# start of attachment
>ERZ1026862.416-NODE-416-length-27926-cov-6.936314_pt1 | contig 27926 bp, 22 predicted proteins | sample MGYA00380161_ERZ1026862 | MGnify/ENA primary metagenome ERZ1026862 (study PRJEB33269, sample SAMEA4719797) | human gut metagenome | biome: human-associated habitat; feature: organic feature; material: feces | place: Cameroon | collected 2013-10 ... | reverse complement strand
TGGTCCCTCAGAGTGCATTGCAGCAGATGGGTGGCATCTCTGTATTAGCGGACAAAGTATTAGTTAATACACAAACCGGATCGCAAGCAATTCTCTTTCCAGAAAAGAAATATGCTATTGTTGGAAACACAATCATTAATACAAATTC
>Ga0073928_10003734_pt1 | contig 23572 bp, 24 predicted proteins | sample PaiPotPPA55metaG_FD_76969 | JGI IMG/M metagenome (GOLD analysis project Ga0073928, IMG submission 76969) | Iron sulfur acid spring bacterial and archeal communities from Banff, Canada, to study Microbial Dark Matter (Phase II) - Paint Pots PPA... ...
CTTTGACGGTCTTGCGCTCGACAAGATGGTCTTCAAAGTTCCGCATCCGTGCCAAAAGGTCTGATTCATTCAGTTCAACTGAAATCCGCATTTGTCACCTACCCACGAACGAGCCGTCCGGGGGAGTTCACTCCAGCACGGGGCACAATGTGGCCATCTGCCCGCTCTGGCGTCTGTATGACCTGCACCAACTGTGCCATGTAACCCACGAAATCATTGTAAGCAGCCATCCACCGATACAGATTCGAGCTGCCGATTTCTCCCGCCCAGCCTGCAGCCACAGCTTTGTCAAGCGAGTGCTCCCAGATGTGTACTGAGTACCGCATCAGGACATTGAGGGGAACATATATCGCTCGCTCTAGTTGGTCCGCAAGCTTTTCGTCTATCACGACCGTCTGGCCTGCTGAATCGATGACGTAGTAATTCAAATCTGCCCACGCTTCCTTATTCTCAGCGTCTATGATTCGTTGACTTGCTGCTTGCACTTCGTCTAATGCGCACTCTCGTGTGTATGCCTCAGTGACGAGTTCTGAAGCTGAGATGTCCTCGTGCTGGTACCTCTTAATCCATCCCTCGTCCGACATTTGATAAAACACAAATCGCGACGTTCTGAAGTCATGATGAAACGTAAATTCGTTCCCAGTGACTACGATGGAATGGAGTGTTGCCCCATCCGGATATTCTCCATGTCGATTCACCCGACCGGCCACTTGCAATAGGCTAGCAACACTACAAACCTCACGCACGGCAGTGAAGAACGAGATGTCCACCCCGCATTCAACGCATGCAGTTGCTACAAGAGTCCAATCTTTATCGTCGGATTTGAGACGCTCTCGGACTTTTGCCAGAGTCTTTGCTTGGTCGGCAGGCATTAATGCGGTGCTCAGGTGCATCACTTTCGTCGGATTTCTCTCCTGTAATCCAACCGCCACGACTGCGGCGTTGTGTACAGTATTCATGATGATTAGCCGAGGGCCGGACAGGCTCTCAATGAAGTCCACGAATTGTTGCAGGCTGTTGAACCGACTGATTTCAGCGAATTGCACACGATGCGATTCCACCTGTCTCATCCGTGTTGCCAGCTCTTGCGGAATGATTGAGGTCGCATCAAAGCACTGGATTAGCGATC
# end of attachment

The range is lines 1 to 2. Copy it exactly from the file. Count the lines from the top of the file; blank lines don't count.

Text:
>ERZ1026862.416-NODE-416-length-27926-cov-6.936314_pt1 | contig 27926 bp, 22 predicted proteins | sample MGYA00380161_ERZ1026862 | MGnify/ENA primary metagenome ERZ1026862 (study PRJEB33269, sample SAMEA4719797) | human gut metagenome | biome: human-associated habitat; feature: organic feature; material: feces | place: Cameroon | collected 2013-10 ... | reverse complement strand
TGGTCCCTCAGAGTGCATTGCAGCAGATGGGTGGCATCTCTGTATTAGCGGACAAAGTATTAGTTAATACACAAACCGGATCGCAAGCAATTCTCTTTCCAGAAAAGAAATATGCTATTGTTGGAAACACAATCATTAATACAAATTC